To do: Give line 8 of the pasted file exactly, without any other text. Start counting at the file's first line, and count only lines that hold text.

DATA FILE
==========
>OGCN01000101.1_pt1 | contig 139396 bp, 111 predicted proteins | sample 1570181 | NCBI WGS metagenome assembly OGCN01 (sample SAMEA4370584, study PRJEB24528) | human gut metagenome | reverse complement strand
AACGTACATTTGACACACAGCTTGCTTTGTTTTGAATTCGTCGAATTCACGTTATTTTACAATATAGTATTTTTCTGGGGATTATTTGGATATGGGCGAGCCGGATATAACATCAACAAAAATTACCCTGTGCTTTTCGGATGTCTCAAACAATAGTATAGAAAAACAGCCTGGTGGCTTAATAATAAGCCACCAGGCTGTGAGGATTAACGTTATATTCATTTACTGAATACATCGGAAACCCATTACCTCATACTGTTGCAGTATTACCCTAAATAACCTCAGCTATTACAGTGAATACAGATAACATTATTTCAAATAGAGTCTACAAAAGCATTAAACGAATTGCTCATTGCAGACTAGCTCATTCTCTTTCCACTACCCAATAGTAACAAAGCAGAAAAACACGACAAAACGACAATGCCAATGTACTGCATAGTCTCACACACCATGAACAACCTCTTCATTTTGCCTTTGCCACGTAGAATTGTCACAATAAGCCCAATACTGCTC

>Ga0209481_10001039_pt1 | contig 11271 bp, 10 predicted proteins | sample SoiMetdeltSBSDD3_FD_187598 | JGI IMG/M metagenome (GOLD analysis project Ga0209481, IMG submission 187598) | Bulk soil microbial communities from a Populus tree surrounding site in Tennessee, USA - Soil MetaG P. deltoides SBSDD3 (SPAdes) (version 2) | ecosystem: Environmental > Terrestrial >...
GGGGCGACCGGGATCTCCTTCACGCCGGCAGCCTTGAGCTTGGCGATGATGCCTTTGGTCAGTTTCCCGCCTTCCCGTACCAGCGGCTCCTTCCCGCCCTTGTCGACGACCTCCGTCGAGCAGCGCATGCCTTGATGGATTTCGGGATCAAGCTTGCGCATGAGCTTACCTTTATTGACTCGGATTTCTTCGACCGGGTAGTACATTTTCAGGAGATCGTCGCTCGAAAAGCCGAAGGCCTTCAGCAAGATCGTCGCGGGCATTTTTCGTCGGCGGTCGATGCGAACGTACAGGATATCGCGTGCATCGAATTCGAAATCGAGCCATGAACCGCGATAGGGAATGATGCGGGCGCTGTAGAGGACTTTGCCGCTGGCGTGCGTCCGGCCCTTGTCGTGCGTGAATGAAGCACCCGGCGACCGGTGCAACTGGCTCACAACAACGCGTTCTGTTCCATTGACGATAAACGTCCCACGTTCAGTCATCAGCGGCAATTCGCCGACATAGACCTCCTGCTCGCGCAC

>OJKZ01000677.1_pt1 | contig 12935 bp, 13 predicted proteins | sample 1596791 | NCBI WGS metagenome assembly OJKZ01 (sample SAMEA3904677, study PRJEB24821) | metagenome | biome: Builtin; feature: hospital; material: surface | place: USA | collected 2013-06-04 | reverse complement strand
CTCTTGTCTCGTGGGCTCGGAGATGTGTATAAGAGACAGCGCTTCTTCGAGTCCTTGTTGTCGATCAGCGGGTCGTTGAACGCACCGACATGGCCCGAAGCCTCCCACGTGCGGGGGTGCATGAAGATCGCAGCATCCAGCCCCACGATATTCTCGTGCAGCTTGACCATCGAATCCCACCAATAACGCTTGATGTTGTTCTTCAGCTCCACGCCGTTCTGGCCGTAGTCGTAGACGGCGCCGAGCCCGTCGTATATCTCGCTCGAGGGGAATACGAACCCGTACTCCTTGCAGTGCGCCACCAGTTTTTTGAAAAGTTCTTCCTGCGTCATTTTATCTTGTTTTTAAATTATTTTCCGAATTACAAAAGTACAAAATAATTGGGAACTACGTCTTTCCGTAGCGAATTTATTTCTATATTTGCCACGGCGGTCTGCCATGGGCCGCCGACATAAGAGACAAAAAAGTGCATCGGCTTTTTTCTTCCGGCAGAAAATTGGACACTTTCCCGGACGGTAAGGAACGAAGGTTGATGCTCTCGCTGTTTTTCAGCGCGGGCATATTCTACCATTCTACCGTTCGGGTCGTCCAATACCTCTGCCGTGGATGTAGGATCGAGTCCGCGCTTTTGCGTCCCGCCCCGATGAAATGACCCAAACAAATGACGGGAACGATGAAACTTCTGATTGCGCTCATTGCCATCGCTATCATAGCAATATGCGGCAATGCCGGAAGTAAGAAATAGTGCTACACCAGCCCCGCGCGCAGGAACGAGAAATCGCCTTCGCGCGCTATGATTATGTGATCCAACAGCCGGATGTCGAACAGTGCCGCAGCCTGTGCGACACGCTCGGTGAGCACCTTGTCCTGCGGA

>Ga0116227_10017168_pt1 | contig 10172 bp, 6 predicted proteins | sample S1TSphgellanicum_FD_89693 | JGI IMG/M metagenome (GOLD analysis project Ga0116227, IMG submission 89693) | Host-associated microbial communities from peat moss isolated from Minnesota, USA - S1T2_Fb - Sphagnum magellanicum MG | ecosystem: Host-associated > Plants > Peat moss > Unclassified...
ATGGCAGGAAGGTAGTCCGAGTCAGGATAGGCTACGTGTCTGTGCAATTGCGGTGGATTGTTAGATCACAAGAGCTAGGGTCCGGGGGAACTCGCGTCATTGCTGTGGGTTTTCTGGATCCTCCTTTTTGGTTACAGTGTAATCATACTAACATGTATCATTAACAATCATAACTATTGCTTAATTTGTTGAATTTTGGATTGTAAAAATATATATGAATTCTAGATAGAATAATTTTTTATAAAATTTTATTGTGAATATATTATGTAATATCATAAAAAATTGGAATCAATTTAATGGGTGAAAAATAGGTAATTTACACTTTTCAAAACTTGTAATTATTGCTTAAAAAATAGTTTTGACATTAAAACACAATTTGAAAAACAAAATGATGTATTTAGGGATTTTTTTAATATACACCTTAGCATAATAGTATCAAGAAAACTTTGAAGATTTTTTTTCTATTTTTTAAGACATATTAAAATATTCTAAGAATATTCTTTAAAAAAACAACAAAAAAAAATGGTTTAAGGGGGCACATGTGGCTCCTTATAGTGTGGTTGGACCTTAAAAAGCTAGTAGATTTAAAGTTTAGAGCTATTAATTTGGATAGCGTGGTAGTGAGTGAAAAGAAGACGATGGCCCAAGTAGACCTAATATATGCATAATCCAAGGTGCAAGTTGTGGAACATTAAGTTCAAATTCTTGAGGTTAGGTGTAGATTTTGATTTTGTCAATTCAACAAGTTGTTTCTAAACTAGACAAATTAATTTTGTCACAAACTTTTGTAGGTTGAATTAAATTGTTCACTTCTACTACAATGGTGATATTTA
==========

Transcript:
ATGGCAGGAAGGTAGTCCGAGTCAGGATAGGCTACGTGTCTGTGCAATTGCGGTGGATTGTTAGATCACAAGAGCTAGGGTCCGGGGGAACTCGCGTCATTGCTGTGGGTTTTCTGGATCCTCCTTTTTGGTTACAGTGTAATCATACTAACATGTATCATTAACAATCATAACTATTGCTTAATTTGTTGAATTTTGGATTGTAAAAATATATATGAATTCTAGATAGAATAATTTTTTATAAAATTTTATTGTGAATATATTATGTAATATCATAAAAAATTGGAATCAATTTAATGGGTGAAAAATAGGTAATTTACACTTTTCAAAACTTGTAATTATTGCTTAAAAAATAGTTTTGACATTAAAACACAATTTGAAAAACAAAATGATGTATTTAGGGATTTTTTTAATATACACCTTAGCATAATAGTATCAAGAAAACTTTGAAGATTTTTTTTCTATTTTTTAAGACATATTAAAATATTCTAAGAATATTCTTTAAAAAAACAACAAAAAAAAATGGTTTAAGGGGGCACATGTGGCTCCTTATAGTGTGGTTGGACCTTAAAAAGCTAGTAGATTTAAAGTTTAGAGCTATTAATTTGGATAGCGTGGTAGTGAGTGAAAAGAAGACGATGGCCCAAGTAGACCTAATATATGCATAATCCAAGGTGCAAGTTGTGGAACATTAAGTTCAAATTCTTGAGGTTAGGTGTAGATTTTGATTTTGTCAATTCAACAAGTTGTTTCTAAACTAGACAAATTAATTTTGTCACAAACTTTTGTAGGTTGAATTAAATTGTTCACTTCTACTACAATGGTGATATTTA